Once your particular hormone imbalances are understood, we can then begin to restore you to good health through individualized dietary adjustments, nutritional supplements, and natural hormone replacement prescribed for your specific needs. To obtain the intended benefits without the side effects of synthetic hormones, we use natural hormones. By natural, we actually mean “identical to natural”, or bio-identical hormones. Although these plant-derived hormones are synthesized in a lab and are not extracted from humans, they are natural in the sense that they are biochemically identical to human hormones. Using nature as the template we attempt to provide your body with what it needs, in familiar form, so it can “fill in the gaps” according to it’s own wisdom.
Why Does This Problem Exist?
Currently in conventional medicine, what is most prescribed for women with any gynecological hormone-related problem, whether it’s PMS, infertility, post-partum depression, post-hysterectomy, menstrual irregularities, or menopause, are strong synthetic hormones that only resemble your body’s own. This is where the problems start. Hormones which are not identical to your own — like Premarin, Provera, and Birth Control Pills — don’t fit! They don’t fit into your hormone receptors like the lock and key they are supposed to, but more like a rectangle trying to fit into a square shape. It’s not only that these synthetic hormones don’t fit, but they also can’t go down the normal metabolic pathways of detoxification and excretion as fast as bio-identical hormones. This means they linger and can accumulate in the body, making them stronger acting and with so many potential side effects.
Unfortunately, these unnatural hormones, in the form of Premarin and Provera, are the most commonly used substances in mainstream American medicine for the correction of women’s hormonal imbalances. Premarin is an estrogen which is made from the urine of pregnant mares — yes, as in horses. Only 1/3 of it’s dose is familiar human estrogens, whereas 2/3 are horse estrogens. These horse estrogens attach more strongly to the human estrogen hormone receptor than native hormones and may take 8 to 14 weeks to clear from the body compared to the one day clearance of native human estrogen. When post-menopausal women on Premarin began to develop uterine cancer, a synthetic form of progesterone, a progestin, was created to counterbalance the strong estrogen. Provera is medroxy-progestrone, a synthetic progestin with properties similar to progesterone but with a different molecular structure, which is many times more potent than natural progesterone. Progestins can produce very different, and often undesirable effects in the body compared to the natural progesterone. Beyond Provera’s numerous side effects, it interferes with your body’s own progesterone production.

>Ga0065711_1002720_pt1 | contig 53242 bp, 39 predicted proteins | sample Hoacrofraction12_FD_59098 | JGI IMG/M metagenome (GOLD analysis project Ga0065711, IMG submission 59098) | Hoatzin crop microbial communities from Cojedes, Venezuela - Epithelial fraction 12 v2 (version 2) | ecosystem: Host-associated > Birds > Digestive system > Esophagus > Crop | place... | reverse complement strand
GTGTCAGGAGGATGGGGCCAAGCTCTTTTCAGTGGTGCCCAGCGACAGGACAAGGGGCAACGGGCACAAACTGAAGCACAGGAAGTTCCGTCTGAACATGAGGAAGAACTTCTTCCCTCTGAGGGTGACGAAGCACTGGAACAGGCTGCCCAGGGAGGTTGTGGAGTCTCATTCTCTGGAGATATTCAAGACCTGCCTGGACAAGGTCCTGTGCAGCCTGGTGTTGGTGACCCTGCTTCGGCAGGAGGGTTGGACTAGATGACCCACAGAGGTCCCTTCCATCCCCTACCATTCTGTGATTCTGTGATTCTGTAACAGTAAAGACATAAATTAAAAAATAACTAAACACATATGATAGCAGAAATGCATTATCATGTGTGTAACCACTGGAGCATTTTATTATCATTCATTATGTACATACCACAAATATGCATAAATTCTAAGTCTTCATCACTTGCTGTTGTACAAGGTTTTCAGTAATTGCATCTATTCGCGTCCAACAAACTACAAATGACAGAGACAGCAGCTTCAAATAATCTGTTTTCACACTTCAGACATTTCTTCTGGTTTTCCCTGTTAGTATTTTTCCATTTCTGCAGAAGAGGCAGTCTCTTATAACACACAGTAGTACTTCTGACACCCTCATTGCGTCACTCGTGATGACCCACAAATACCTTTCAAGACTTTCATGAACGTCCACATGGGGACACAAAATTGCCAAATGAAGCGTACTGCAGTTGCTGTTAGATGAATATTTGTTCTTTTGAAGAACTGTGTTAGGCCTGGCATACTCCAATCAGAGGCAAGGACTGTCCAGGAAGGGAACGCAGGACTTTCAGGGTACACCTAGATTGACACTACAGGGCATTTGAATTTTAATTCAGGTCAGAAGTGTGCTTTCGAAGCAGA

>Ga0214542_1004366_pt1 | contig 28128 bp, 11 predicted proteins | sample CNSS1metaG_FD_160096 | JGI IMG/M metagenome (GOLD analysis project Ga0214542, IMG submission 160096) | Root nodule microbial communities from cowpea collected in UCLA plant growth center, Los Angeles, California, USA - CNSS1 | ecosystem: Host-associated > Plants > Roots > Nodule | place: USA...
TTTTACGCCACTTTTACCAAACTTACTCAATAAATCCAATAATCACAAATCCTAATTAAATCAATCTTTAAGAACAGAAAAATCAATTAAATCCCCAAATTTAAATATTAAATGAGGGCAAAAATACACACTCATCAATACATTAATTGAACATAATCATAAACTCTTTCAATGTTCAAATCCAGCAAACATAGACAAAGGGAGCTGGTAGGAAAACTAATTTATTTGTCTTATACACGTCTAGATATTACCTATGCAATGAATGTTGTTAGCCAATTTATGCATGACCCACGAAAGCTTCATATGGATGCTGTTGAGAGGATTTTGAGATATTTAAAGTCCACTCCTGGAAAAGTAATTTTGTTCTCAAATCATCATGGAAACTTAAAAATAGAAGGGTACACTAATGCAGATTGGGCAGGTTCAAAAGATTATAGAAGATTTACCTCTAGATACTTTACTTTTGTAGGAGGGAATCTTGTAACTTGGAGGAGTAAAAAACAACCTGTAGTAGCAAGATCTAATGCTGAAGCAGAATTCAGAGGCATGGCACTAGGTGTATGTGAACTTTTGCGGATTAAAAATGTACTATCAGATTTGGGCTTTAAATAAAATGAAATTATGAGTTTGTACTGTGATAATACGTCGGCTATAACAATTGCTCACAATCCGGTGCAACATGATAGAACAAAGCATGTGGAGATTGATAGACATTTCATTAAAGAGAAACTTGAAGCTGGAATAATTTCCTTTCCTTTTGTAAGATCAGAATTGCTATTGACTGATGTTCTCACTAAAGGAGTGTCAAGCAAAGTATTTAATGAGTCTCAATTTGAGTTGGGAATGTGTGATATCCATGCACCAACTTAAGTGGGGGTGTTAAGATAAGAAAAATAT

You might wonder why these drugs have dominated the medical marketplace versus bio-identical hormones. It is because natural substances can not be patented, and only patented unique products allow drug companies to corner a market and make profits. In the rare cases where the drug companies have produced bio-identical hormones, such as Estrace (estradiol) and Prometrium (progesterone), they are counting on the patented delivery mode as their profit maker.
Estradiol (E2) is the predominate natural human hormone produced prior to menopause. It is the primary biologically active hormone from puberty to menopause and is responsible for over 400 functions in the female body. It is the decline of estradiol after menopause that results in the post-menopausal changes in skin, bone, heart/blood vessels, brain and other organs.
Estrone (E1) is the predominate human estrogen found in post-menopausal women. It is made by the body fat as well as by the ovary and can be converted to and from estradiol. It seems to serve as the body’s reservoir to make estradiol. Because estrone continues to be produced in the body fat after menopause it explains why heavier women seem to have a smoother menopause than very slender women. Estrone is the estrogen most associated with breast cancer and for this reason we no longer include it in hormone formulations.